One middle school is completely eliminating math textbooks and will begin a completely digital middle school math program next year. If the project is successful, the digital curriculum will expand to include other schools in the district. They will use tablets and other electronic devices instead.
The pilot program at Cutler Middle School in LIncoln Nebraska will cost the district about $878,000 this year for the curriculum, supporting technology and infrastructure. A tablet will be provided for each student’s use.
Like other school disticts across the country, the Lincoln Public Schools are struggling to navigate the shift from traditional textbooks, paper and pencils, to instruction delivered online. These efforts are often impeded by cost of hardware and inadequate internet and wireless service in many locations. Textbook publishers also are scrambling to survive in the new market.
Making the switch is not as easy as it may seem, and can become complicated.
“The impression that all of this can be done with a flip of a switch is not true,” said Jane Stavem, LPS associate superintendent of instruction. “There’s a lot that goes into doing this well because we don’t want to sacrifice instruction.”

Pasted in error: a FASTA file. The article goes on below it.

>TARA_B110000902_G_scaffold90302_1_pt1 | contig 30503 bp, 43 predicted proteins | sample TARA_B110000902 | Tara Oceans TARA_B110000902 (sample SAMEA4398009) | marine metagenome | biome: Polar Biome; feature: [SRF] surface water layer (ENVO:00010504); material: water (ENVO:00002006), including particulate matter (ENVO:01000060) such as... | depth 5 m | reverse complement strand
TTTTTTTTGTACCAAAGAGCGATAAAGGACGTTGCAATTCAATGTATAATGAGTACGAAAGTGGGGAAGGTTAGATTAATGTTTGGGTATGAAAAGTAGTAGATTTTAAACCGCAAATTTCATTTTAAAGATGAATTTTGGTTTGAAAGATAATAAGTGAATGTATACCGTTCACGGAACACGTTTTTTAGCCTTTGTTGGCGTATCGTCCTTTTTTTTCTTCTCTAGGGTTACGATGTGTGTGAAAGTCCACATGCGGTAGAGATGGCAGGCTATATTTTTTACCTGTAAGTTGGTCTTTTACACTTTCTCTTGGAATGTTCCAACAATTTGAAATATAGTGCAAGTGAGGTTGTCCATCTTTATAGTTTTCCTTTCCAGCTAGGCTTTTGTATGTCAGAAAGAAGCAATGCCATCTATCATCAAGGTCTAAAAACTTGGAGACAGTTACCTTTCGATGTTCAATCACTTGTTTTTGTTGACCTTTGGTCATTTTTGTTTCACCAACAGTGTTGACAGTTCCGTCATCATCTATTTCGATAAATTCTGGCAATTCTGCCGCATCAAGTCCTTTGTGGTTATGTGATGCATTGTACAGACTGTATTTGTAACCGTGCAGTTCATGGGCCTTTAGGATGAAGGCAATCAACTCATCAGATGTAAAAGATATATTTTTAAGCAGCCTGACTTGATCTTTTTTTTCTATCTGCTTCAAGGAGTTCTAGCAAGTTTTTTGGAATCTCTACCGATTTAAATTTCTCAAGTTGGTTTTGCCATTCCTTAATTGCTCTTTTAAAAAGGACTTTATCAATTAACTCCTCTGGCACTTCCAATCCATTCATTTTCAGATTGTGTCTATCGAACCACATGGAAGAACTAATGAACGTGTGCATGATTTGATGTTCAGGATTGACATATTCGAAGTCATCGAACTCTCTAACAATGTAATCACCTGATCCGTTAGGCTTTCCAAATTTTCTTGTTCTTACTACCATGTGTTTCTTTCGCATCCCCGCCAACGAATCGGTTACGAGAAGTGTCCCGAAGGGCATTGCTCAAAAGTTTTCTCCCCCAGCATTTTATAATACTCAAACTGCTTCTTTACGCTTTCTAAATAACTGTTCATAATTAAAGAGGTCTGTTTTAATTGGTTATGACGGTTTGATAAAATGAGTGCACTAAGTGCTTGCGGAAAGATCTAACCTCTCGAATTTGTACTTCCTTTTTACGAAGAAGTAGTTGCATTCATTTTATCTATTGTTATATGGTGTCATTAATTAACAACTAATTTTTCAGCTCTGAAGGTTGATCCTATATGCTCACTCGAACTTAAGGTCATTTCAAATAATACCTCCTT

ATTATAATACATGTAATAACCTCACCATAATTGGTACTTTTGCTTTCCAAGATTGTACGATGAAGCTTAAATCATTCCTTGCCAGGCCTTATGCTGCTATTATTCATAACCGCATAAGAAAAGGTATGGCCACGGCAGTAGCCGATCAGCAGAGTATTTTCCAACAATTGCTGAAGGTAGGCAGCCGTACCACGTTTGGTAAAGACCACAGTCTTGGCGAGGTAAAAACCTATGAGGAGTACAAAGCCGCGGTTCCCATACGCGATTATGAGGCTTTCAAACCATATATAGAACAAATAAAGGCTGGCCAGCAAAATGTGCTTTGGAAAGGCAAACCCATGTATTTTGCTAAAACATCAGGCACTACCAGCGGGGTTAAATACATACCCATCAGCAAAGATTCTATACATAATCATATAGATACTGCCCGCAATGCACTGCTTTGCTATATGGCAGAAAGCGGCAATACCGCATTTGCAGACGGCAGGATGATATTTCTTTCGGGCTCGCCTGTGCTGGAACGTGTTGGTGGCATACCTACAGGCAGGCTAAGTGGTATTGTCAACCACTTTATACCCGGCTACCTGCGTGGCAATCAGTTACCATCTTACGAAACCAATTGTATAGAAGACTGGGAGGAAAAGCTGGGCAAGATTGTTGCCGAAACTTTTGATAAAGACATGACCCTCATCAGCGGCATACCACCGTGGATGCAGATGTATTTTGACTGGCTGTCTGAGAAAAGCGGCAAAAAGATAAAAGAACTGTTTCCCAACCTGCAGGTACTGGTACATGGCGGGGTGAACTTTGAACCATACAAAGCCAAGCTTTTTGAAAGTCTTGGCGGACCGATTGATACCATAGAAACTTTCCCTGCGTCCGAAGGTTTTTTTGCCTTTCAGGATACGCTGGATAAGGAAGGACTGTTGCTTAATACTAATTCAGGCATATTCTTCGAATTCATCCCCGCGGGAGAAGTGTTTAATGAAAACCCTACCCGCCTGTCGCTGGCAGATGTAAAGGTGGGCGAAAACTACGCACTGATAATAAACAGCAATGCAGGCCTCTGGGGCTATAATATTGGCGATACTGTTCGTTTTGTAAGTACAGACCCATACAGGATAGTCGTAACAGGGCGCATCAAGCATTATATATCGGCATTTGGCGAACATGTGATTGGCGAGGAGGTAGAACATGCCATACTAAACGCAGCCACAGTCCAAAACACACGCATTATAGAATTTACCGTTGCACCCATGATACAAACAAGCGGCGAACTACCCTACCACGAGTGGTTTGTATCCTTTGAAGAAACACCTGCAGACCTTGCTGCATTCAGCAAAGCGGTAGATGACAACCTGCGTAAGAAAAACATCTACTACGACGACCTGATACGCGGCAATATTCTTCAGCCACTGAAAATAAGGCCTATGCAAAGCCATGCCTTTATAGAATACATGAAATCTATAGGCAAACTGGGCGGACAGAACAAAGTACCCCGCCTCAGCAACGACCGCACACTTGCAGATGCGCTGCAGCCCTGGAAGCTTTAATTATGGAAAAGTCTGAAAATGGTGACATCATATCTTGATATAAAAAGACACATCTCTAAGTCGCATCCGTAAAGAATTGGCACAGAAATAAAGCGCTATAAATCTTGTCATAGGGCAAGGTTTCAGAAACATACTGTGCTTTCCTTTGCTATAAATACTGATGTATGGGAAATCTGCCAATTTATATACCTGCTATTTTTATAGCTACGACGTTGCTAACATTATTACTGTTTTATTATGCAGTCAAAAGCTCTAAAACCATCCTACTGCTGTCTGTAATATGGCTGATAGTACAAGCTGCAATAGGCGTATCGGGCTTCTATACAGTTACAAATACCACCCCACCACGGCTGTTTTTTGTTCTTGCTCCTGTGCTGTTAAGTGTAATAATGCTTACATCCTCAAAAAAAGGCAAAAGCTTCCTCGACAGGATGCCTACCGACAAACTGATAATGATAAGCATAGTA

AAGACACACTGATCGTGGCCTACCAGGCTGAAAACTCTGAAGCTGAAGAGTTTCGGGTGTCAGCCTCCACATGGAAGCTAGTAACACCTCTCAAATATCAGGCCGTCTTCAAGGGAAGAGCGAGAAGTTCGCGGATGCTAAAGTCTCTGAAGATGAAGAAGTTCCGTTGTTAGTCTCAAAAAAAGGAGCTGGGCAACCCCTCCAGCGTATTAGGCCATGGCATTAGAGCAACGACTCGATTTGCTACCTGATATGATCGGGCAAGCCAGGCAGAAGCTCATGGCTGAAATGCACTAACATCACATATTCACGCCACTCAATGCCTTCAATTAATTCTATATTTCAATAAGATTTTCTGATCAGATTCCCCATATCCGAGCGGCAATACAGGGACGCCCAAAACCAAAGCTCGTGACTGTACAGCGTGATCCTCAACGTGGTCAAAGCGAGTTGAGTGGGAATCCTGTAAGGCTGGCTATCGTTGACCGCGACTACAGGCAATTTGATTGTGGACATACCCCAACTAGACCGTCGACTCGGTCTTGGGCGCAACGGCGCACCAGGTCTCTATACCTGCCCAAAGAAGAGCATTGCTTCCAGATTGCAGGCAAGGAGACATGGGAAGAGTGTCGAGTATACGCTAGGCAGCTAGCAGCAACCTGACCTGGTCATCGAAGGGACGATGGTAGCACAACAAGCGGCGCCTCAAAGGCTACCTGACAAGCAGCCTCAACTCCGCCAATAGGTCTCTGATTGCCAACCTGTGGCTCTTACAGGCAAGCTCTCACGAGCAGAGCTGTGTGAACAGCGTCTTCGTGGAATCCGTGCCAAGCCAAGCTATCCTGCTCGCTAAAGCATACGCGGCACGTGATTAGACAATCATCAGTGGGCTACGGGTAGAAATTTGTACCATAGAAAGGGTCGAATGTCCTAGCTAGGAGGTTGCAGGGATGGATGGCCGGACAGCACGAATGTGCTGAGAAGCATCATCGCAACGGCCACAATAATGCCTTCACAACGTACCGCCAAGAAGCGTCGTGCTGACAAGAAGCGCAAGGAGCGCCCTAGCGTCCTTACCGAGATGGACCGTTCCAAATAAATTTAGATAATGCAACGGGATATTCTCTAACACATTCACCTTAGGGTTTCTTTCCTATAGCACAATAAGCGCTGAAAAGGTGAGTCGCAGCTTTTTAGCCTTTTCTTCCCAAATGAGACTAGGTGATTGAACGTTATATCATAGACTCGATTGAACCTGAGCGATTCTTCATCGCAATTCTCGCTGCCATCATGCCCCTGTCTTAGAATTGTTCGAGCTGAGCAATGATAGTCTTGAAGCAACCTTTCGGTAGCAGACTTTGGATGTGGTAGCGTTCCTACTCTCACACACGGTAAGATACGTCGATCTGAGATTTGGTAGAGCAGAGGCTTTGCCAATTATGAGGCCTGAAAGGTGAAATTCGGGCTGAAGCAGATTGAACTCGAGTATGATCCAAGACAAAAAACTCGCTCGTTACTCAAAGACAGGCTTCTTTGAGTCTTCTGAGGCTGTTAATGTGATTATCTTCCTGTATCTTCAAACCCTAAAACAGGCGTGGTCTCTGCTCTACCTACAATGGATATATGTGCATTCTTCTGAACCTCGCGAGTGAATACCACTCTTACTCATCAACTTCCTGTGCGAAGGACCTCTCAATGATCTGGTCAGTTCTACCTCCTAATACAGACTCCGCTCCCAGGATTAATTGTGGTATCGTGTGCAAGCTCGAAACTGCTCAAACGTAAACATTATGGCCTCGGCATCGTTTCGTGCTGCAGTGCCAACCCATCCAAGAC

The district made its first big foray into digital instruction last year with a language arts curriculum that offered both digital and traditional instruction materials. And on the digital side there were bumps with both the program itself and wireless access at the district level.
But when it got bumpy they still had books and worksheets. In Culler math classes this fall, it will be all digital from the start.
Part of the reason LPS officials decided to pilot the program schoolwide was their experience putting the language arts curriculum in place. They piloted that curriculum at certain grades at different schools, which didn’t give them the best information about connectivity for a bigger audience.